12 Sept 2017
Hong Kong Adds Up
A mini-United Nations unit can best describe the cultural composition of LMAX Exchange, a London-based multilateral trading facility for foreign-exchange trading. While assembling its Hong Kong-based regional team, the company recruited experts from Britain, the United States, South Africa, Australia, South Korea and Hong Kong. According to Vikash Thanki, head of Operations of LMAX Hong Kong, it was easy to put together an international line-up in the city.
“We have people from all over the world working within our Hong Kong office. We haven’t hired anyone from overseas,” said Mr Thanki. “Hong Kong is similar to London in the sense that it’s multicultural. The multicultural talent pool allows you to cherry-pick good skill sets and provides you with a good community for your workforce. If you look at the community created in the office and the potential learning process that could take place with different people bringing different types of experience with them, that’s all beneficial for a Fintech company.”
Founded in 2010, LMAX provides a low latency, order-driven environment venue for electronic foreign-exchange trading. Recognised as one of the UK’s fastest-growing technology firms, the company offers clients complete pre- and post-trade transparency, enabling them to trade with unique, no “last look” limit-order liquidity.
Being in an industry where success is partly judged by business expansion, LMAX entered Asia two years ago by setting up an operation in Hong Kong. It was licensed by the Securities and Futures Commission of Hong Kong in 2015 and formally launched the same year.
In choosing where to base its Asian operation, LMAX opted for Hong Kong over Singapore mainly because the former has a “symbiotic relation” with the Chinese mainland, a market that the company has long-term plans to enter, said Mr Thanki.
The Londoner, who relocated to Hong Kong in late 2014, said Hong Kong is a “pro-business” place with a variety of resources available for entrepreneurs, including those in the realm of Fintech. Apart from its multicultural human resources, the city has a well-established tech infrastructure, while the government, he said, is supportive of Fintech companies.
“There has been a lot of investment made by both the Hong Kong Government setting up a steering committee on Fintech as well as the private community investing in Fintech over the last 12 to 18 months,” Mr Thanki explained.
“As soon as you settle in Hong Kong and embed yourself within the community, you have immediate access to resources. Hong Kong has a fantastic opportunity to cement its place as the Fintech place of choice. As time goes on, I can only see the services and opportunities improving.”
Hong Kong’s rule of law and clear regulations are “a good bonus” to having an operation in Asia, a region generally considered an emerging region in terms of Fintech development, he said. “In Hong Kong, you know the parameters in which you’re working. We are able to benefit from the clear legislation and good regulations.”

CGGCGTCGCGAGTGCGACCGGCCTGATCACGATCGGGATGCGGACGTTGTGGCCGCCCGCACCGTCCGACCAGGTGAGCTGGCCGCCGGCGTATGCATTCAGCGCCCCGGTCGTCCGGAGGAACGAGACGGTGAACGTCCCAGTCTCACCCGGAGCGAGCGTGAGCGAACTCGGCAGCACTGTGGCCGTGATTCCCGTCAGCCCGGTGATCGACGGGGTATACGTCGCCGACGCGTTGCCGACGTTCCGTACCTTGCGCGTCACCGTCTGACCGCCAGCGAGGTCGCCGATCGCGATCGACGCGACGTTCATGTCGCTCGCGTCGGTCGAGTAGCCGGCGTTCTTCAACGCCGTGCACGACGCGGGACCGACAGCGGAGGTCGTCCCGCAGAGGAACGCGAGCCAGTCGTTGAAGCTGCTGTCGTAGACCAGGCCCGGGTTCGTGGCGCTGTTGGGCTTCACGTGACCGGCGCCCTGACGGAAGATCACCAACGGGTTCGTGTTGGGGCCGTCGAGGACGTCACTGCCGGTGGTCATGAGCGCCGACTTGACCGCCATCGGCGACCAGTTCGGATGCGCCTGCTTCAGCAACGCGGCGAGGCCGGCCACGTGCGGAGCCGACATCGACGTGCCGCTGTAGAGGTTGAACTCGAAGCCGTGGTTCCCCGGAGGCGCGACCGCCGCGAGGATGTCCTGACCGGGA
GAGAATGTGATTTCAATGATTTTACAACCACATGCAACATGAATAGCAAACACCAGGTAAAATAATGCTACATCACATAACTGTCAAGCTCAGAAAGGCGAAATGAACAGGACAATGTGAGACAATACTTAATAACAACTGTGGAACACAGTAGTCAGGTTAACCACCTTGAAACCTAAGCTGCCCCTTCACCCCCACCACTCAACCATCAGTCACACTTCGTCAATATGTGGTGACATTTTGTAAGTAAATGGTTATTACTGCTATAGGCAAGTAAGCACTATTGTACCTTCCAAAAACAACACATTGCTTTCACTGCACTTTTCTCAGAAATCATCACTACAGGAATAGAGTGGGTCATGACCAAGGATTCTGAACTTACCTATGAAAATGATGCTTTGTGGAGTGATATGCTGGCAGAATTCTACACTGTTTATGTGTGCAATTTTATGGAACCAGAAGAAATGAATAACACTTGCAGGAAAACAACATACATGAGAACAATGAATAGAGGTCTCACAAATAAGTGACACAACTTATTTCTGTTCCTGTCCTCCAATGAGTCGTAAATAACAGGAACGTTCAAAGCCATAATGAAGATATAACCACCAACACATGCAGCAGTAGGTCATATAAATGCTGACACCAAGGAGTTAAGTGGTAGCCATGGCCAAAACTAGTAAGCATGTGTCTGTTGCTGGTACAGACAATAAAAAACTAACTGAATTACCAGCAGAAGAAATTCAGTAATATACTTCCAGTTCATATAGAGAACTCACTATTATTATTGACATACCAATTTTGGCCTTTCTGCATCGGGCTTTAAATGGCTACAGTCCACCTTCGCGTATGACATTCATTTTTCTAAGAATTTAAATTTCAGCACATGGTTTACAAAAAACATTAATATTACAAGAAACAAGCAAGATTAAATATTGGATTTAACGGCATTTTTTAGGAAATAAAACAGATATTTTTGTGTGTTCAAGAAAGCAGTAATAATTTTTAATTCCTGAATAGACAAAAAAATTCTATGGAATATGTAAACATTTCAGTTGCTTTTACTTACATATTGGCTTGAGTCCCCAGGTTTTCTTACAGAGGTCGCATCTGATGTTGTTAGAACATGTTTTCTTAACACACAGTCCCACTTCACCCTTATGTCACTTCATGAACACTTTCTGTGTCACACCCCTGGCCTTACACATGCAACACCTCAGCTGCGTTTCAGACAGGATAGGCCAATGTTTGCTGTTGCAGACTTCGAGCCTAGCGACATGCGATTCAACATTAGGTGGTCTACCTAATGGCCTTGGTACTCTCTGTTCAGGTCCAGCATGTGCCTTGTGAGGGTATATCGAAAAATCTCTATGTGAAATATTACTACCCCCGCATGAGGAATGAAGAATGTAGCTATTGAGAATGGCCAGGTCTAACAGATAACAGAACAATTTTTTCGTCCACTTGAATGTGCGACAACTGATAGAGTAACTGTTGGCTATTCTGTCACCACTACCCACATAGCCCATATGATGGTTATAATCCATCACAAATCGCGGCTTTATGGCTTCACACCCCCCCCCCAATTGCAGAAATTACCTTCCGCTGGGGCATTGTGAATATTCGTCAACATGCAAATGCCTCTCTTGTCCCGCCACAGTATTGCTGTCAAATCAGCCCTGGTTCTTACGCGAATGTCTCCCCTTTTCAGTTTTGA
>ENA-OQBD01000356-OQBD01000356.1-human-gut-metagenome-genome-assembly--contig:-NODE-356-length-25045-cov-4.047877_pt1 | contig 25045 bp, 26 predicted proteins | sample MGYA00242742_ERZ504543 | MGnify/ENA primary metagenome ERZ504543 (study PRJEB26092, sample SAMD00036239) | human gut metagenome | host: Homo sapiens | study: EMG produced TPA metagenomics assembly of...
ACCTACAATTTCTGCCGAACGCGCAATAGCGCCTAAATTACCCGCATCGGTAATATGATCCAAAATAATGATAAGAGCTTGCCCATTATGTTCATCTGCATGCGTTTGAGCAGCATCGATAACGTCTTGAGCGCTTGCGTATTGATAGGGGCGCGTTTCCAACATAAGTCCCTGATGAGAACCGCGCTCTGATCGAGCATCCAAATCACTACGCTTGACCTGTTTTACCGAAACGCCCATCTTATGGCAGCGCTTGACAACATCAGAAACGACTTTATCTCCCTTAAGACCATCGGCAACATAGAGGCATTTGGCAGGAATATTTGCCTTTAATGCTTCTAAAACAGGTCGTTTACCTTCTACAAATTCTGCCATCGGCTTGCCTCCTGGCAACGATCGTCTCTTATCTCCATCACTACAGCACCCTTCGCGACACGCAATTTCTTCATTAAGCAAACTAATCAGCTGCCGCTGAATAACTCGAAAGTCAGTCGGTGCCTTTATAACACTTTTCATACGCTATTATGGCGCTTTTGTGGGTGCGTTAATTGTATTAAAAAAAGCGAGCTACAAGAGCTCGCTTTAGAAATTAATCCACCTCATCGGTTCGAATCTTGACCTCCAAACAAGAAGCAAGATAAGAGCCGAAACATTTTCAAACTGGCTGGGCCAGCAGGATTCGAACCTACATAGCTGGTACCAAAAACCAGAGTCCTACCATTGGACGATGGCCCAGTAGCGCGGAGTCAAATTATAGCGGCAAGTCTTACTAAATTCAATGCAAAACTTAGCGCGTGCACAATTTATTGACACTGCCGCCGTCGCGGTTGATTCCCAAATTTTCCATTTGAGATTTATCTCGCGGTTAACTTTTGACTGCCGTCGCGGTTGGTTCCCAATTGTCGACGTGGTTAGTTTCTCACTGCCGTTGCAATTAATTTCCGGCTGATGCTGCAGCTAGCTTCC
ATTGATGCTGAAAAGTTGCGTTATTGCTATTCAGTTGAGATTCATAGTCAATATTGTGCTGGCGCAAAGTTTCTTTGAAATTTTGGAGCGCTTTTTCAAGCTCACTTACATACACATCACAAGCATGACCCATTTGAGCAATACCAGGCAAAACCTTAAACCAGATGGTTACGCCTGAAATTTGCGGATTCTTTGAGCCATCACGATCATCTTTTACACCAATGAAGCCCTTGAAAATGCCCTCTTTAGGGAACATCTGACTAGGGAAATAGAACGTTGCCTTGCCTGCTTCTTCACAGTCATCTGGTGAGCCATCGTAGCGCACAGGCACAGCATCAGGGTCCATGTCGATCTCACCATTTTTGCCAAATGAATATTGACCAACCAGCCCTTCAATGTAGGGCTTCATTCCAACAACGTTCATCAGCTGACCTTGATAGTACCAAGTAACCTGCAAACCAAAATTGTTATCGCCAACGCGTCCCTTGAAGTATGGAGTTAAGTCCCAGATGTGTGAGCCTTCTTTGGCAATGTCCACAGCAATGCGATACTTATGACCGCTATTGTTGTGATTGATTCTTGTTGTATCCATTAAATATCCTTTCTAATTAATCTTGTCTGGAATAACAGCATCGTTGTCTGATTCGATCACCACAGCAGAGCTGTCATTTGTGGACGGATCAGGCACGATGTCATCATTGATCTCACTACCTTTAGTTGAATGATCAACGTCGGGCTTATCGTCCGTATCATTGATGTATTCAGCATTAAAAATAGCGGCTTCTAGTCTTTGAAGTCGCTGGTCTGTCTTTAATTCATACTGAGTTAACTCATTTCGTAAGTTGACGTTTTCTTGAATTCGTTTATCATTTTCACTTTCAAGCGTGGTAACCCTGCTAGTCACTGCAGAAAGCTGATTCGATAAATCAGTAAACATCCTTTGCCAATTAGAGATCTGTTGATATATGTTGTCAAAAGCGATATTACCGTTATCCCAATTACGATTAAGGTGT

Having set up companies in the UK and Hong Kong, Mr thanki said that getting a new business off the ground in both places is equally straightforward. But when it comes to paperwork, particularly filing tax returns, Hong Kong is “100 per cent easier” than in the UK.
“In terms of doing a profit-return for your company, it’s pretty straightforward and [involves] a couple of pages. There isn’t that much complication around it, which is obviously beneficial because managing their tax liability is one of the burdens that companies face globally,” he said.
Since its inception, LMAX Hong Kong has been growing steadily. Being in Asia means the company can pay closer attention to clients and potential clients in the region, which has resulted in the company gaining “significant traction,” he said. In addition, as LMAX’s business revolves not only around the retail market but also the institutional space, the abundance of institutional corporates in Hong Kong benefits the company. Two years ago, LMAX Hong Kong had nine staff and planned to add up to three members to the team. But hiring moved faster than expected – the company is now fully staffed with 15 members.
Looking ahead, Mr Thanki said it’s only a matter of time before LMAX expands to other parts of Asia, such as Singapore. The company is not in a hurry to tap the mainland market, where the regulations around what LMAX offers are still unclear, but Mr Thanki said LMAX is well-positioned to do so when conditions are right.
For UK Fintech firms that want to establish a presence in Asia, Mr Thanki advised them to first address key questions. “They should first establish why they want to come to Asia. For a Fintech company, the biggest question is: what is your addressable audience? The big advantage of being in Hong Kong is the access to mainland China. Is that important for you? Hong Kong is a great place to be, provided that you have a particular market you are looking to target.”
LMAX Hong Kong